What Did Jesus Drink? A Bethlehem Winery is Embracing Ancient, Indigenous Grapes

Linda Gradstein What Did Jesus Drink? A Bethlehem Winery is Embracing Ancient, Indigenous Grapes

3 minute Read

As millions of people around the world prepare to celebrate Christmas, Bethlehem’s Cremisan Wine Estate has just finished bottling its 2018 vintage. Founded by Salesian monks in 1885, Cremisan makes wine using indigenous Palestinian grapes. Some scholars say these are the types of wines that Jesus most likely drank.

“The Salesian fathers started making the first wines, called Messa, to use in churches,” Fadi Batarseh, Cremisan’s winemaker, says. The monastery started making wines in the 1880s, using grapes that are at least 2,000 years old. Batarseh, a Palestinian Christian and Jerusalem native who studied winemaking in Italy, joined the winery in 2015. “We make a white and a red, both sweet, because Catholics use white wine for mass, and the Orthodox use red,” he says.

While winemakers in Israel’s Golan Heights have found success growing imported grapes like Syrah and Cabernet Sauvignon, Cremisan and select others are embracing the fruit that has grown in the region for centuries. Batarseh is leading the charge, incorporating modern technique and local, ancient grapes.

The results are smart, sophisticated wines that suit the region’s climate, made with grapes grown nowhere else in the world.

Founded by Salesian monks in 1885, Cremisan makes wine using indigenous grapes. Some scholars say these are the wines that it’s most likely Jesus drank. Credit: Cremisan

These include the red Baladi grape, as well as the Hamdani, Jandali, and Dabouki white grapes. Cremisan’s Hamdani and Jandali wine is made in a 50-50 blend that is crisp and citrusy and not aged in oak; nor is there oak in the Dabouki, which has more mineral overtones.

Batarseh also uses the Dabouki in a brandy that is aged 35 years and that has won a series of awards this year in both Israel and abroad. Most recently it won a double gold at the Israeli Terravino competition. All the barrels and machines Cremisan uses are imported from Italy.

“They were the first ones who took indigenous Palestinian grapes primarily grown as table grapes and turned them into good wine,” Israeli wine critic Jonathan Livny says of Cremisan’s success. “There are some very interesting wines coming from the Palestinian territory and Cremisan was the first to do this.”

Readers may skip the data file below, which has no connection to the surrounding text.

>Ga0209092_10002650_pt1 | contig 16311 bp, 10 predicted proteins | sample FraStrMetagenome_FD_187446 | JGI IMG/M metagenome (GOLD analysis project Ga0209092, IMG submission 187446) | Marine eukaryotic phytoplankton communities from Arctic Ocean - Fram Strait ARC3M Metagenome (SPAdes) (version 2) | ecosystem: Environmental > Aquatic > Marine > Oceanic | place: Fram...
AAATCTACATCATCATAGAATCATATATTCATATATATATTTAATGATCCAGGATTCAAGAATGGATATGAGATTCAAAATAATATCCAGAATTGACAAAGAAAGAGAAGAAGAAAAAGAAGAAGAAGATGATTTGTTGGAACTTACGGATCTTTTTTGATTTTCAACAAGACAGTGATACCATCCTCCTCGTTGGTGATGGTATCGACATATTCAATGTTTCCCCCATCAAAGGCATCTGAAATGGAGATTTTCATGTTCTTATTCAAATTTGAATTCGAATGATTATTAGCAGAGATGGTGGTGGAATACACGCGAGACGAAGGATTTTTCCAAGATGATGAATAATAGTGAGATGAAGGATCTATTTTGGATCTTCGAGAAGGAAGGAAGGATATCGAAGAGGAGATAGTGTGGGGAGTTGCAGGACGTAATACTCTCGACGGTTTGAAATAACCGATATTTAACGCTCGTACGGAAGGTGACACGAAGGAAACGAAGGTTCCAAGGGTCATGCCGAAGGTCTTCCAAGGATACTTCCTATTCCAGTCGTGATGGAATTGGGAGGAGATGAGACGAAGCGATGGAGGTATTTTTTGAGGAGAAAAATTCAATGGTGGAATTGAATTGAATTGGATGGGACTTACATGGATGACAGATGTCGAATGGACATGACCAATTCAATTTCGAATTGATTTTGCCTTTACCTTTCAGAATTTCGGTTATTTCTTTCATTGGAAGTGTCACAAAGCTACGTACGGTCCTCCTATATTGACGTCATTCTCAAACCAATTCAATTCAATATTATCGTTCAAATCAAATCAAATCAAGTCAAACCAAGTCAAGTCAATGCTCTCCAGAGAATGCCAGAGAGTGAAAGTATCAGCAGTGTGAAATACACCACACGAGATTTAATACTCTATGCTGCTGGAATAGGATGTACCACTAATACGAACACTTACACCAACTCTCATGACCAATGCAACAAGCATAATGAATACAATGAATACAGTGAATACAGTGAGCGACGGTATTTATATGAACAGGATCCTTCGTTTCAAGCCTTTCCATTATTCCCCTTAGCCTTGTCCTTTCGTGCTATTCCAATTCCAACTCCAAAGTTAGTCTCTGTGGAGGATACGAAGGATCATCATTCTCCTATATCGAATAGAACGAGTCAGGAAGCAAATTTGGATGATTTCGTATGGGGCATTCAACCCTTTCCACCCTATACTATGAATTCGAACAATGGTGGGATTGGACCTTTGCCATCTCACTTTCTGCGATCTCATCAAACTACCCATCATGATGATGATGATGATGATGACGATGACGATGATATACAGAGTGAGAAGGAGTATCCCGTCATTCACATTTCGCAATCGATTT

Several Israeli wineries have since embraced ancient grapes. Recanati Winery in northern Israel makes a Marawi, another name for Hamdani, which is aged for a year. The grapes come from the Bethlehem area.

In 2013, Taybeh Winery opened in Taybeh, a Palestinian Christian village near Ramallah (the village is also home to an eponymous brewery, in operation since 1994). In addition to its Merlot, Cabernet, Syrah, and Sauvignon Blanc, Taybeh bottles Zeini, an indigenous Palestinian white grape. Zeini Blanc is a bright, highly acidic wine that is well suited for Middle Eastern heat.

“More and more people are realizing that Cabernet and Merlot, which are the most prevalent wines in the world, are not suitable for Israel, although they grow so well here,” Livny says. “They are heavy wines, but here the climate is so hot that you want something lighter.”

Wine has been made in the Middle East for thousands of years, but the industry went into hibernation when the Ottoman Empire, which is Muslim, ruled what is now Israel and the West Bank. Religiously observant Muslims abstain from drinking alcohol.

While there has been a wine renaissance in Israel since the 1990s, with over 300 wineries today, modern Palestinian wine culture is still nascent. Only about 2 percent of the Palestinians in the West Bank are Christians, and the rest are Muslims.

Cremisan is just a few miles from Jerusalem, on the outskirts of Bethlehem. The winery is stunningly beautiful, with green hills more reminiscent of Tuscany than the hardscrabble West Bank. There are terraces and hundreds of ancient olive trees that also make excellent olive oil, which the winery also markets. The grapes come from both the monastery’s own plots as well as from Palestinian farmers in Hebron, about 15 miles south of Bethlehem. The area has long been famous in Palestinian lore for its table grapes.

While winemakers in Israel’s Golan Heights have found success growing imported grapes like Cabernet Sauvignon, Cremisan and select others are embracing the fruit that has grown in the region for centuries. Credit: Cremisan

The name Cremisan comes from the Hebrew Kerem Zan, which means vineyard of Zan, one of the local grapes. The Hebrew word “zan” also means varietal.

Cremisan was established by a young Italian missionary, Father Antonio Bellone, in 1885, with the goal of creating work for poor people in the area. Sales of Cremisan wines also helped support the orphanages he opened in Bethlehem and Beit Gemal.

Today, the winery’s mission has not changed. The few remaining Salesian monks still help with winery production and bottling. Profits are still used to help Palestinian orphans. In the past few years, they have expanded to aid children affected by the civil war in Syria.


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